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Maryland's National Register Properties



Photo credit: MHT File Photo, 1983
Oakland Historic District
Inventory No.: G-VI-A-040
Date Listed: 1/26/1984
Location: Oakland, Garrett County
Category: District
Period/Date of Construction: mid 19th century - 1930s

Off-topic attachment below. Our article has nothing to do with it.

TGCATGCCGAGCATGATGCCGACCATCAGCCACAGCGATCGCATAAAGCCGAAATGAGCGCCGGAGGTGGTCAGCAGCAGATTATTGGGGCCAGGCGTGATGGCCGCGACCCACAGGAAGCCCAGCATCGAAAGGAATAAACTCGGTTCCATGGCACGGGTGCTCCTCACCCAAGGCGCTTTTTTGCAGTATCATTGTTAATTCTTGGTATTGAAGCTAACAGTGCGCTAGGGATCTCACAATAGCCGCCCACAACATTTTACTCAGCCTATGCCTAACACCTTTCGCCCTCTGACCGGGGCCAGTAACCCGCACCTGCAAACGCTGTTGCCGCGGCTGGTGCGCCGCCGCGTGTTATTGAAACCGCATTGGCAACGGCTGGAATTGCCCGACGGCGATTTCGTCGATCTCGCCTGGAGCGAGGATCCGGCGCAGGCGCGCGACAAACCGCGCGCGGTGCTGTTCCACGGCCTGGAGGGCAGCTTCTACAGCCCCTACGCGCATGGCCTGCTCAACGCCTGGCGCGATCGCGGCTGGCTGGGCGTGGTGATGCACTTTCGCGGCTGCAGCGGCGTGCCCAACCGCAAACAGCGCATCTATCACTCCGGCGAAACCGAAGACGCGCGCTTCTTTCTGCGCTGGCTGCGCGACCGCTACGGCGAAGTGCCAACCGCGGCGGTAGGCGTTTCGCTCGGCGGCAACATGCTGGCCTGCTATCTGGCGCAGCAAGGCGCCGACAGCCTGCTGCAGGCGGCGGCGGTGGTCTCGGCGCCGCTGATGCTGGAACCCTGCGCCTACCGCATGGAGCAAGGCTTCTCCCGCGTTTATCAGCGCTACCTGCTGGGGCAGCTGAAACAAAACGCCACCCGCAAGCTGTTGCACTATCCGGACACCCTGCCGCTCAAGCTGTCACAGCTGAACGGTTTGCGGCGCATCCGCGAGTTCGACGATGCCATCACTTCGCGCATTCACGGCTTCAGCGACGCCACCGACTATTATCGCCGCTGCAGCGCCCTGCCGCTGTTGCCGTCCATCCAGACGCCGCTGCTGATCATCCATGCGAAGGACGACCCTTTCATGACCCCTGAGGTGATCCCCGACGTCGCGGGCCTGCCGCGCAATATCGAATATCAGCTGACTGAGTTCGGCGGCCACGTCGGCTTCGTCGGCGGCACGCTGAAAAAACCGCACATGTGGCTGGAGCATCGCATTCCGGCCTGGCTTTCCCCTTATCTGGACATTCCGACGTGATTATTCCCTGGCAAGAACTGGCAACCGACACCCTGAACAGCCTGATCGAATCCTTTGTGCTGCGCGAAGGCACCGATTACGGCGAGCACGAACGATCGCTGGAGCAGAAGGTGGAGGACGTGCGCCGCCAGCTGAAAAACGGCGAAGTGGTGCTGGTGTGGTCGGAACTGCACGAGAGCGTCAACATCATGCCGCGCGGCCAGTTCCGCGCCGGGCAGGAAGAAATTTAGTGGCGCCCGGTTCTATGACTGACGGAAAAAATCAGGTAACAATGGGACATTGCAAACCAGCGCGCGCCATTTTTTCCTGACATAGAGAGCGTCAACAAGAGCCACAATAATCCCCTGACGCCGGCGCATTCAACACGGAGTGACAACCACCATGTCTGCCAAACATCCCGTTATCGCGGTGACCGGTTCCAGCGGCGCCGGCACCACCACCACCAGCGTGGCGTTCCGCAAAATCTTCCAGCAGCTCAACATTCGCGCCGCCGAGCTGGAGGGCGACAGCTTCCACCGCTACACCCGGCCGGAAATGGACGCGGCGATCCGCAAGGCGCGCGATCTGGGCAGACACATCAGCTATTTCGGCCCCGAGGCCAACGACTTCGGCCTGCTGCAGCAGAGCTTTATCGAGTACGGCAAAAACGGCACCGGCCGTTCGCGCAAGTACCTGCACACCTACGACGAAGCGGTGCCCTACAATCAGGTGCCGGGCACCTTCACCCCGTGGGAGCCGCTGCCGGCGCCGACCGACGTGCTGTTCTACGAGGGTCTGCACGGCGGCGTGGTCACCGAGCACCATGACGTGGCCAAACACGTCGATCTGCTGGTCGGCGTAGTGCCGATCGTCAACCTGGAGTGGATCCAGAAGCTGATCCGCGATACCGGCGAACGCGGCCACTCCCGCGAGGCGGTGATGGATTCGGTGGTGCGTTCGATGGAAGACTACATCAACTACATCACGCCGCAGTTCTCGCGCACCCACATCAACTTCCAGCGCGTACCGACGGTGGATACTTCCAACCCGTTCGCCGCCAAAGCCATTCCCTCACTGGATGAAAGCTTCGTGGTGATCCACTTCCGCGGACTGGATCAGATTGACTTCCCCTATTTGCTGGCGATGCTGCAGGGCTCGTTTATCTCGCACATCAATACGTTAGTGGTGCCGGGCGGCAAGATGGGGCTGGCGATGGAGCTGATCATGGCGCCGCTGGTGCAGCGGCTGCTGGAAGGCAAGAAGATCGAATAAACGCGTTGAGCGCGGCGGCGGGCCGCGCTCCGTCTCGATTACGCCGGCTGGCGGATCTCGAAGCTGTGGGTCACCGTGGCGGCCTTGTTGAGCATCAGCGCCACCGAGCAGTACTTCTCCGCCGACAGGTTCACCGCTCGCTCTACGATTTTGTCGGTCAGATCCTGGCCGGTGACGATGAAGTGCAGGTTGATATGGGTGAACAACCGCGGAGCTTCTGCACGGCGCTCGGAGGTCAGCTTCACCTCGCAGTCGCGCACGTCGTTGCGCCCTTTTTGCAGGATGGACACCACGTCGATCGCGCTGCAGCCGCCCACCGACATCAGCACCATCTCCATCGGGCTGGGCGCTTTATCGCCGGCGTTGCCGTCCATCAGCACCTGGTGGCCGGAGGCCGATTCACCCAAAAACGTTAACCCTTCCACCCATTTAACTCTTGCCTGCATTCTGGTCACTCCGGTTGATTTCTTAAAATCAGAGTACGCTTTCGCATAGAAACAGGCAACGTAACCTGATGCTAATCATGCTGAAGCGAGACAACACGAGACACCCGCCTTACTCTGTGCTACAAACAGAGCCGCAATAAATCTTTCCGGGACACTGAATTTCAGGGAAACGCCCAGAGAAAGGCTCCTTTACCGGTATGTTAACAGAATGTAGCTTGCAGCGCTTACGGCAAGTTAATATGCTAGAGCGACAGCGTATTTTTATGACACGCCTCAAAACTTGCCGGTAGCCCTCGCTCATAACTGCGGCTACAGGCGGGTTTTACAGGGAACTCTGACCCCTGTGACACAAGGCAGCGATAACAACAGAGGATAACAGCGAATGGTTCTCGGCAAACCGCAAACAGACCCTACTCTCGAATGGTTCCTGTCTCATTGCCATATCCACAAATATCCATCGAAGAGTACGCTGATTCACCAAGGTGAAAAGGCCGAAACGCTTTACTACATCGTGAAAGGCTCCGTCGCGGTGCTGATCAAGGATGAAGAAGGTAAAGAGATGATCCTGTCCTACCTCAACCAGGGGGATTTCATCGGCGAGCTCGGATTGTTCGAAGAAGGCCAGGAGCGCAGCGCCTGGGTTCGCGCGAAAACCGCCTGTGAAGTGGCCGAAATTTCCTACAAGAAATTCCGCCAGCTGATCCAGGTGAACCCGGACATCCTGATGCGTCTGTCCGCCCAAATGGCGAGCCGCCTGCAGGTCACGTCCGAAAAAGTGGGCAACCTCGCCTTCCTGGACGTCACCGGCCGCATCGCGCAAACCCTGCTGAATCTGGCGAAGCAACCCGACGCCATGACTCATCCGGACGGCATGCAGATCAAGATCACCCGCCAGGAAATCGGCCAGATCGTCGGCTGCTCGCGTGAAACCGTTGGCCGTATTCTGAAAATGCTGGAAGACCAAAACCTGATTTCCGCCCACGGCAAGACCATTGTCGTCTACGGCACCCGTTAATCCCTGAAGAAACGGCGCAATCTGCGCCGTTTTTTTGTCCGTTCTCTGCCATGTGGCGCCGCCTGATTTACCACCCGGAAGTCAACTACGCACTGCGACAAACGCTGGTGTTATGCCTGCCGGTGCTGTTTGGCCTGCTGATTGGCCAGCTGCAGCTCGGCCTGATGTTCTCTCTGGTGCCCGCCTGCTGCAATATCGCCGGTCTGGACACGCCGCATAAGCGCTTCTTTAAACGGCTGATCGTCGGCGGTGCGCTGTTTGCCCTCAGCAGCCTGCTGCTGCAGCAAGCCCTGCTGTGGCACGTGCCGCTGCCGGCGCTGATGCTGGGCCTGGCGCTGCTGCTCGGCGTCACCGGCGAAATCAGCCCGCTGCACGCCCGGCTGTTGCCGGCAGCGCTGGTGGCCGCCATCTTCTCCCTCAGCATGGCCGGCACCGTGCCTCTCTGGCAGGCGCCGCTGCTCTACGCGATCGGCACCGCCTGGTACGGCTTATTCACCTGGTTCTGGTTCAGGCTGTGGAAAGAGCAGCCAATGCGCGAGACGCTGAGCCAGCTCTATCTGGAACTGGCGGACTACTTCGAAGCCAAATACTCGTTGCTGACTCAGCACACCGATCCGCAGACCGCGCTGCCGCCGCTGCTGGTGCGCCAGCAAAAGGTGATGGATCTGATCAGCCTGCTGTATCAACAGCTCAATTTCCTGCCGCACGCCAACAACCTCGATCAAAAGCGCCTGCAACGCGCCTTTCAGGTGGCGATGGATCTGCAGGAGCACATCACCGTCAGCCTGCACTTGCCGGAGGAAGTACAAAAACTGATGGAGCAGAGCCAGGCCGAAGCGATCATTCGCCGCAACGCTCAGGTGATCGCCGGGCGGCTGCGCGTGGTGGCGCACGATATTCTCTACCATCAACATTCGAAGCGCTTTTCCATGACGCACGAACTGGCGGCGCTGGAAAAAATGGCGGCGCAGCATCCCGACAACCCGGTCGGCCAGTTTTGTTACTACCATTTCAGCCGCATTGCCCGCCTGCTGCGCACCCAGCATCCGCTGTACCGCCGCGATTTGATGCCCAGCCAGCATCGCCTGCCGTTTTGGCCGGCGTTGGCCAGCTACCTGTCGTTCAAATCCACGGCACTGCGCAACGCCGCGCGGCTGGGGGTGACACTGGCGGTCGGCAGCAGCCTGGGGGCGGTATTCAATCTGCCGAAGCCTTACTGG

Description: The Oakland Historic District is an L-shaped area in the central and older section of Oakland which contains 206 buildings of various types, periods, materials, designs, and uses that reflect the evolution of this rural county seat from the mid 19th to the mid 20th centuries. The district is located on a hill that rises to the north and east of the Little Youghiogheny River with the Garrett County Courthouse, a 1907-1908 Renaissance Revival brick structure, situated overlooking the central portion. The buildings are primarily residential and positioned with deep setbacks from the street and surrounded by large lawns. The most prestigious houses stand along Second Street above Center Street. The commercial area, where the buildings abut the property lines, stretches along Second Street south of Green Street and along Alder Street between Second and Third Streets. Several churches and schools and a library are scattered in the district. The earliest houses and the more modest residential structures are of frame construction, the public buildings and churches of brick or stone, and the commercial buildings of brick, frame, or stone. Significance: The Oakland Historic District is significant historically for its role as the seat of Garrett County, the westernmost county in Maryland. and as the center of a mountain resort area which was popular from the 1870s to the early decades of the 1900s through promotion by the Baltimore and Ohio Railroad. As the seat of Garrett County since the county was formed in 1872, Oakland was the administrative, economic, commercial, educational, and cultural center of this county well into the mid 20th century. These historic roles are represented by a wealth of commercial, residential, public, and religious buildings in a variety of period styles and types which give the district architectural significance. Although the large wooden hotels that once dominated Oakland are gone and many new structures stand in the commercial area, the district has a high sense of historical integrity and continuity.
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